A Bitter Pill to Swallow
A growing number of physicians are challenging the idea that a drug derived from animal waste is beneficial to humans. Dr. Phillip Warner, for example, director of the Menopause Institute of Northern California, has said, ³The notion that a substance derived from horse urine is Œnatural¹ to the human female is simply a tribute to 50 years of successful advertising. … Premarin is a combination of substances having estrogenic activity, but most of the compounds are foreign to the human female and not made by the human ovary. … To replace the products of the human ovary, we should use compounds identical to those that are being secreted into the bloodstream from the ovary. These hormones are estradiol, estrone, and estriol, as well as progesterone.I’m not an animal-rights person. If I felt Premarin was the best product, I’d say take it and to hell with the horses. But it isn’t, so I don’t prescribe it.”(8) And the Food and Drug Administration (FDA), which “has historically had significant concern about” crudely purified natural-source drugs, cautions that “the urinary estrogen excretion by pregnant mares is widely variable.” Studies have shown that the amount of estradiol-one of the active hormones in Premarin-can vary by almost 400 percent from one batch to the next.(9)
Hormone-replacement therapy drugs made from plant sources or synthetics more closely mimic the estrogens found in the human ovary, and at least three of the drugs currently on the market-Estrace, Estraderm, and Ogen-have been approved by the FDA for use in preventing osteoporosis.
If your doctor recommends estrogen-replacement therapy, please ask for one of the many humane alternatives to Premarin.
What You Can Do:
Please educate your colleagues and patients about the cruelty involved in Premarin production and the many alternatives that are available.
* Ask the FDA to require Wyeth-Ayerst to list the source of Premarin in all the drug¹s patient inserts. Write: Jane E. Henney, Commissioner, FDA, 5600 Fishers La., Rockville, MD 20857.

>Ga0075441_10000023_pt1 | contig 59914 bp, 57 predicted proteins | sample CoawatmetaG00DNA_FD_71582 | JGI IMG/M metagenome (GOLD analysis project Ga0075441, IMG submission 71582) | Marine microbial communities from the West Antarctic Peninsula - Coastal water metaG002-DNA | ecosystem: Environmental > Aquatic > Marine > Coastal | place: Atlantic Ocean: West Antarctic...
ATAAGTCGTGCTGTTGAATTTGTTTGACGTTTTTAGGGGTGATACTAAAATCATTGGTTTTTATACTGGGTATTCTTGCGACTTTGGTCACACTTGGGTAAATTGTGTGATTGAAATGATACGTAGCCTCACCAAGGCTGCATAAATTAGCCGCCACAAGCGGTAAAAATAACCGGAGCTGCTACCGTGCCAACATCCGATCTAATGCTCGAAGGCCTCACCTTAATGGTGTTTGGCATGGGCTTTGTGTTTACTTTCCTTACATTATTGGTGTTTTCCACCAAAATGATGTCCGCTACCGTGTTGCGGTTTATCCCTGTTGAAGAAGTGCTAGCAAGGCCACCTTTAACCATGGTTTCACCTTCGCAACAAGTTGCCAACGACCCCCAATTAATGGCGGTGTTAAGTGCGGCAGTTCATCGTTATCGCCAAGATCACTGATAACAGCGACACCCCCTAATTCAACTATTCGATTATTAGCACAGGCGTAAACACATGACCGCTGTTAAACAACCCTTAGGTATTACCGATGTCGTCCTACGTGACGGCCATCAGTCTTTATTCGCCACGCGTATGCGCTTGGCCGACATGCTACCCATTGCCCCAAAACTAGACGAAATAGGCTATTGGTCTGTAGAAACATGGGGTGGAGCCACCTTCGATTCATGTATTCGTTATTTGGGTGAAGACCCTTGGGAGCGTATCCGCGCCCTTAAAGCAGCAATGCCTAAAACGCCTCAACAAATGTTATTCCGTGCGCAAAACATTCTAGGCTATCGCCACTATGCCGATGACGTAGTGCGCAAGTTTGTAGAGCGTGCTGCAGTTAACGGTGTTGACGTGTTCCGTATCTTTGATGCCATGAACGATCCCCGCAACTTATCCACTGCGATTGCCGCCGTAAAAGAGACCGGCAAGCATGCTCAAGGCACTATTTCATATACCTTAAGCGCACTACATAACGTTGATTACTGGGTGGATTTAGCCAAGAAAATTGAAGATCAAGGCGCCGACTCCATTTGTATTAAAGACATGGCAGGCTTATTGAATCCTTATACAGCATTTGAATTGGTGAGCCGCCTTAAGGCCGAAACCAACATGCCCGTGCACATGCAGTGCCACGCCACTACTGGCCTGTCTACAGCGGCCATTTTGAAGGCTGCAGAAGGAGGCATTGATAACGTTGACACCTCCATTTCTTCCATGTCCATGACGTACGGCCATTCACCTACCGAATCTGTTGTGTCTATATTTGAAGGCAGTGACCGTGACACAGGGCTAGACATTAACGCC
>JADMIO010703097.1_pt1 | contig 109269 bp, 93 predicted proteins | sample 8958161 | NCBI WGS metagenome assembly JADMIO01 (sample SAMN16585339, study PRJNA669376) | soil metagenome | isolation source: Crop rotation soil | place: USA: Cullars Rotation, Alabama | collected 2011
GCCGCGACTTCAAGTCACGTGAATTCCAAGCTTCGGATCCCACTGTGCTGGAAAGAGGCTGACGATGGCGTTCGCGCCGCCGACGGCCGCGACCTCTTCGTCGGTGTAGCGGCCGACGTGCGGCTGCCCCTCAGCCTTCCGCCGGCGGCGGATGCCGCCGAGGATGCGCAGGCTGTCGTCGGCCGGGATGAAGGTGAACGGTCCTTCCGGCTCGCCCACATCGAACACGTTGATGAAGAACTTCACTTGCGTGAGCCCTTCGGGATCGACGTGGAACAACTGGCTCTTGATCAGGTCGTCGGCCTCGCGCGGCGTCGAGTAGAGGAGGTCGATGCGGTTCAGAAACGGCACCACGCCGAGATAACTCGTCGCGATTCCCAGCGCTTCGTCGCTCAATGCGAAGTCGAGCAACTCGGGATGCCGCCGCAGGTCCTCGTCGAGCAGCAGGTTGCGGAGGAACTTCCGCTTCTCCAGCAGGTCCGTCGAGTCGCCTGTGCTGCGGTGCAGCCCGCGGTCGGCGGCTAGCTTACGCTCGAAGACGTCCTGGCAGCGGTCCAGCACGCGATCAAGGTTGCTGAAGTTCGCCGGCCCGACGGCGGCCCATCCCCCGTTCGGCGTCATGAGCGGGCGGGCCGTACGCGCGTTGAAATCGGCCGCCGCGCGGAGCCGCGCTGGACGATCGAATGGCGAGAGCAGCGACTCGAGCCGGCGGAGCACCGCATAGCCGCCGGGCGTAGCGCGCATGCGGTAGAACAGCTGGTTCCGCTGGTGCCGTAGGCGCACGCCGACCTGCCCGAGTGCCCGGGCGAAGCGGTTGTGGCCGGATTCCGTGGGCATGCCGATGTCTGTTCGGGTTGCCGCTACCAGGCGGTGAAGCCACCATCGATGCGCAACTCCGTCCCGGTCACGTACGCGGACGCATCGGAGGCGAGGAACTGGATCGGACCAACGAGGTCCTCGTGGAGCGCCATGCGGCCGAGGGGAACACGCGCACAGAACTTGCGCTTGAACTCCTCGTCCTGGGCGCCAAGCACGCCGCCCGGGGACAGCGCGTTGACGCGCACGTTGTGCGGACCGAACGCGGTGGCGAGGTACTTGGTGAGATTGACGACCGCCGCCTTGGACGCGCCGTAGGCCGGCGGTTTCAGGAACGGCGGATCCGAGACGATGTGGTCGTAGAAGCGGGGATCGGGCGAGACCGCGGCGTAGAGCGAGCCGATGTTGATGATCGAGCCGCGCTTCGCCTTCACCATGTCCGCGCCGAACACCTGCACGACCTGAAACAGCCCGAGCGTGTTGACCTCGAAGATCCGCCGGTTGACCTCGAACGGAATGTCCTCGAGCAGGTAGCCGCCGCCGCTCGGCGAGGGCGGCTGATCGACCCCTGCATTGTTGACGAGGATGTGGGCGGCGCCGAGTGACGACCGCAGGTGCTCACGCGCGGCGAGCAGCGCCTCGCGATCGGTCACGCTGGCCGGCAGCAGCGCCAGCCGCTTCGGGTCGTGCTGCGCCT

* Urge the National Institutes of Health to include other estrogen drugs besides Premarin in the Women¹s Health Initiative studies. Write: Dr. Suzanne Hurd, Director, Women¹s Health Initiative, 2 Rockledge Center, Bethesda, MD 20892-7952.
* Check the formulary where you work to make sure it lists synthetic and plant-based estrogens, and speak out if it doesn¹t.
* Call your health insurance provider to ask if synthetic and plant-based estrogens are covered by your program¹s prescription drug plan. If Premarin is the only estrogen drug covered, please contact PETA and write a letter of complaint to the president of the insurance company.
* Write letters to the editors of your local newspapers to educate others about Premarin and its alternatives. Readers will value and trust your opinion on this issue. Contact PETA for a list of synthetic and plant-based alternatives to Premarin at 501 Front St., Norfolk, VA 23510; 757-622-PETA; www.peta-online.org.
And finally, stop supporting Monty Roberts!
1. Wyeth-Ayerst, “Recommended Code of Practice for the Care and Handling of Horses in PMU Operations,” June 1, 1990.
2. Thomas, Don, “Horse Urine Farms Scrutinized,” The Edmonton Journal, March 18, 1995.
3. Russell, Frances, “Wall of Silence Hides PMU Industry,” Winnipeg Free Press, June 24, 1995.
4. World Society for the Protection of Animals, “Millions of Women Taking Premarin Cautioned,” news release, September 28, 1995.
5. American Association of Equine Practitioners, “AAEP Officials Inspect PMU Farms,” AAEP Report, July 1995.
6. Greene, Laurie H., and Don Borchert, “Tour of PMU Barns, Conducted March 21-25, 1994,” United States Department of Agriculture memo.
7. Jones, David, “The Price of a Wonder Drug: What Happens When the Medical Men Have Got What They Came For,” Today, January 17, 1995.
8. Read, Nicholas, “The Ark,” The Vancouver Sun, February 25, 1995.
9. Russell, Frances, :”New Hormone May Close Gate on Urine Farms,” Winnipeg Free Press, November 14, 1995.